Paolo Tombesi comes to the Yale School of Architecture for a lecture on the Sydney Opera House as the iconic building celebrates a half century. For the past 50 years, the Sydney Opera House has been the subject of a prodigious hagiography of the personalities involved in its realization and their legendary quarrels. Yet it remains paradoxically unexplored when it comes to its operative construction decisions, particularly those that relate to the erection of its renowned superstructure in the course of Stage II, between 1963 and 1967. A multi-year research project on the shop drawings produced for the innovative formwork system of the iconic roof sails, led by Luciano Cardellicchio at the University of New South Wales and Paolo Stracchi at the University of Sydney, finally permits a look at the hitherto unacknowledged design role of the general contractor, in the process questioning the validity of conventional assumptions about the technical division of labor in complex projects, where construction and project management tend to be kept separate from architectural and structural design. By using the documents discovered by Cardellicchio and Stracchi as a basis for three-dimensional simulations of the construction procedures employed, the need for design exegeses that combine project-based and production-based concerns becomes manifest. In positing the value of an architectural history integrating cultural ideas with technical decisions and actions, the study of the Sydney Opera House suggests that a drastic change in historiographic methods may be both possible and required.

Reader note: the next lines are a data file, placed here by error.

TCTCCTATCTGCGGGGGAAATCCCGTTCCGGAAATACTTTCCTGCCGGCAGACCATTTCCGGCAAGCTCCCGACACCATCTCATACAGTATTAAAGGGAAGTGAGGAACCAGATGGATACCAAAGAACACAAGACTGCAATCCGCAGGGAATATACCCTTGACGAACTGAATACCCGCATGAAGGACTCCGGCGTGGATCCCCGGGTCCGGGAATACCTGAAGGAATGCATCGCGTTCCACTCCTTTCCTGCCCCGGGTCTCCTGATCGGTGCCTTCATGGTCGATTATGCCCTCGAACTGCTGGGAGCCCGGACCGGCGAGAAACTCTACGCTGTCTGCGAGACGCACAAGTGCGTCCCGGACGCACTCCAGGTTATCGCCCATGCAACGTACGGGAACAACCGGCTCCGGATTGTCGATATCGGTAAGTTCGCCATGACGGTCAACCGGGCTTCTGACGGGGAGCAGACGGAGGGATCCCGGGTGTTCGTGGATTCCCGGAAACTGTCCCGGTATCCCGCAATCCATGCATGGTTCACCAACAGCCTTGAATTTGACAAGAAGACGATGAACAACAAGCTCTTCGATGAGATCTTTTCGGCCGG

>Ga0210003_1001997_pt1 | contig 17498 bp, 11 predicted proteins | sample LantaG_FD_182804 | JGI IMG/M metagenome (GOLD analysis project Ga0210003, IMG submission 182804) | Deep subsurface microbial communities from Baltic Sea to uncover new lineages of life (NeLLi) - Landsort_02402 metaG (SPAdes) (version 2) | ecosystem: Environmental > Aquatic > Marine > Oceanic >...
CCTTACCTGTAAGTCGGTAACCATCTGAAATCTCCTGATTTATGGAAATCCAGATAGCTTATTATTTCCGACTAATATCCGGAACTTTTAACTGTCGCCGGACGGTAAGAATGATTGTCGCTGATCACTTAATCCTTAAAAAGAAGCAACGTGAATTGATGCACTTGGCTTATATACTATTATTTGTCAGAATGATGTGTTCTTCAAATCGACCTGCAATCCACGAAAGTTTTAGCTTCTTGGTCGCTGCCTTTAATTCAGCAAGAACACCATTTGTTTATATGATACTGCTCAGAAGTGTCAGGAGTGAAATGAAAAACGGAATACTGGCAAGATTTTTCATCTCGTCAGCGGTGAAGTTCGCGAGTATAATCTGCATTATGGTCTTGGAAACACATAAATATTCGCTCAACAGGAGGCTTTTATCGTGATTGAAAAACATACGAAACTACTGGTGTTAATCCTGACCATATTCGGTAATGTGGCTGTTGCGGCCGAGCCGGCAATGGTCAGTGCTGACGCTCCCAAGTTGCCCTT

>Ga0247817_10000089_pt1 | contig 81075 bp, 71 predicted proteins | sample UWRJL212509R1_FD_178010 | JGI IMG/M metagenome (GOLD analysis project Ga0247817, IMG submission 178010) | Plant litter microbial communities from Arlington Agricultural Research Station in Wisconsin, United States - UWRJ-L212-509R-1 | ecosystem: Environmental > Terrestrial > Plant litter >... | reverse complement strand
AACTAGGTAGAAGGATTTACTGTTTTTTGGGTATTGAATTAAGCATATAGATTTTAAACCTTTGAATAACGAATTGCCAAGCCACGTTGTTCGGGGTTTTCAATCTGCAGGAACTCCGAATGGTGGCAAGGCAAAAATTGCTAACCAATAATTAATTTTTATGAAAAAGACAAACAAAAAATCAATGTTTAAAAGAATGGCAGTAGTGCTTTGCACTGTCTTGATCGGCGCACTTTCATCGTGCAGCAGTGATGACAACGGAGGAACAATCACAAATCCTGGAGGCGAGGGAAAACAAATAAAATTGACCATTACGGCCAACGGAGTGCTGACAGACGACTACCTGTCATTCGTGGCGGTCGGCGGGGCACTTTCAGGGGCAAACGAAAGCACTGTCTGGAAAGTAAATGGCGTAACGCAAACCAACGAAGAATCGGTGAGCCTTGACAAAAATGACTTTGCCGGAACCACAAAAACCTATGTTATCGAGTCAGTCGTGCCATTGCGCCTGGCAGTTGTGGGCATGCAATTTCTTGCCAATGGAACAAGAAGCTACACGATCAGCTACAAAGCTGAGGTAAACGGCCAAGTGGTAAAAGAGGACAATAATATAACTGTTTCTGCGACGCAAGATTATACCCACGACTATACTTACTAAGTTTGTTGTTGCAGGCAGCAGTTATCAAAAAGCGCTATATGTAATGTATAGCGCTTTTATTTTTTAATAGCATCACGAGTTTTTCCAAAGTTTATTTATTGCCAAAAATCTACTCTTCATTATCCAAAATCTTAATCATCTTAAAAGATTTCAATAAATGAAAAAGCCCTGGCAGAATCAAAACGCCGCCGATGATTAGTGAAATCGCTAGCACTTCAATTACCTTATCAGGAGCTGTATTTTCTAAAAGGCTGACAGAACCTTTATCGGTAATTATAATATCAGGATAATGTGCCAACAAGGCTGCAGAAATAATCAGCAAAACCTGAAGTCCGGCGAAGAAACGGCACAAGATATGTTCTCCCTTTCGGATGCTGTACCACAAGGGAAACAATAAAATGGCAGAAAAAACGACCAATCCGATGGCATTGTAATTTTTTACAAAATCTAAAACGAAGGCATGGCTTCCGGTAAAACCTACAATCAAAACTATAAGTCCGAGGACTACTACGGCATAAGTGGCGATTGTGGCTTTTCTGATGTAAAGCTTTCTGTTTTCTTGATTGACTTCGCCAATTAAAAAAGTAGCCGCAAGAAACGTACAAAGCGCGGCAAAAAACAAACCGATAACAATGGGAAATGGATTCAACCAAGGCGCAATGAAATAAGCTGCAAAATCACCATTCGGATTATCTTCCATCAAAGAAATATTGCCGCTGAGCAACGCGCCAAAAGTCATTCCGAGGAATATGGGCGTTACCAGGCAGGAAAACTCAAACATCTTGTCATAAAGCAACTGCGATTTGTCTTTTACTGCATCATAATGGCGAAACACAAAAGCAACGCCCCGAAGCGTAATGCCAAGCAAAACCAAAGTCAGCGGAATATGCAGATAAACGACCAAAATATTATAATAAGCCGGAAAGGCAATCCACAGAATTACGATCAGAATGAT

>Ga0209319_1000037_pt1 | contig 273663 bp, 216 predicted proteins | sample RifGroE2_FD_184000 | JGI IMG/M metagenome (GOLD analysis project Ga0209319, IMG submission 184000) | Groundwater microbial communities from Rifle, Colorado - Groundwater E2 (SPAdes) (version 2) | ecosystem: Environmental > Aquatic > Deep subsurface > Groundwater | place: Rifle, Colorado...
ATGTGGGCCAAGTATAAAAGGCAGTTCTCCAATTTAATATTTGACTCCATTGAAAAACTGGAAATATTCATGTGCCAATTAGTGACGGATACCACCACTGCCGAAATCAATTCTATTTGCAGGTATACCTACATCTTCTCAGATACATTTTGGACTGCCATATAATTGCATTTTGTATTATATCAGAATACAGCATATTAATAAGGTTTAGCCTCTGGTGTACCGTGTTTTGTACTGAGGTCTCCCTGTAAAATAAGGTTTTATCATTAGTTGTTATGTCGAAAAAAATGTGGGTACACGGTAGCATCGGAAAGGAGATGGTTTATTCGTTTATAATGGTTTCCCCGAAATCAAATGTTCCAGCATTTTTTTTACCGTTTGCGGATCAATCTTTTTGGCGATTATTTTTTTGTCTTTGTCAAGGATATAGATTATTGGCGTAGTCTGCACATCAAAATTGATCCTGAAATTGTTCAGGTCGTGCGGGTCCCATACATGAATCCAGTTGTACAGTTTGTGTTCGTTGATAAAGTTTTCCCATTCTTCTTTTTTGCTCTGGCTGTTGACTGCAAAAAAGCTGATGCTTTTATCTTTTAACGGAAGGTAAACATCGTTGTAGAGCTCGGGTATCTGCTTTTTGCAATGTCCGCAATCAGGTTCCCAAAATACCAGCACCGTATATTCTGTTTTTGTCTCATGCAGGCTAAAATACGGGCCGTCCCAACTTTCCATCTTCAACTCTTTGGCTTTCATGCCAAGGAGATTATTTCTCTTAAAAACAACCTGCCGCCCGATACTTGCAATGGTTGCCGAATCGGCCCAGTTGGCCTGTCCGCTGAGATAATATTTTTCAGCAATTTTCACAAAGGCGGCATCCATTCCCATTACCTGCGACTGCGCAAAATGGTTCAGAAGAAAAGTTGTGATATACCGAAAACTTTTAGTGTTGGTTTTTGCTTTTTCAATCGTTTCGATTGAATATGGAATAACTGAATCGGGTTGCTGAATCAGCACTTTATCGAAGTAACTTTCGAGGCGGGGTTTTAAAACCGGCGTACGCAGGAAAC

Paolo Tombesi has been the Professor of Construction and Architecture at EPFL since 2016. Between 2017 and 2020, he directed the university’s Institute of Architecture and the City. Prior to his appointment, he held the Chair in Construction at the University of Melbourne, where he worked for 20 years and where he retained the Professorship of Building until 2021. A former Fulbright Fellow, he has a PhD from UCLA on the distribution of technical design knowledge in the building industry. He has been working as a consultant for state and federal governments on research and heritage issues, most notably on the 2006 World Heritage Listing nomination to UNESCO of the Sydney Opera House.
Thursday October 26, 6:30 pm
Yale School of Architecture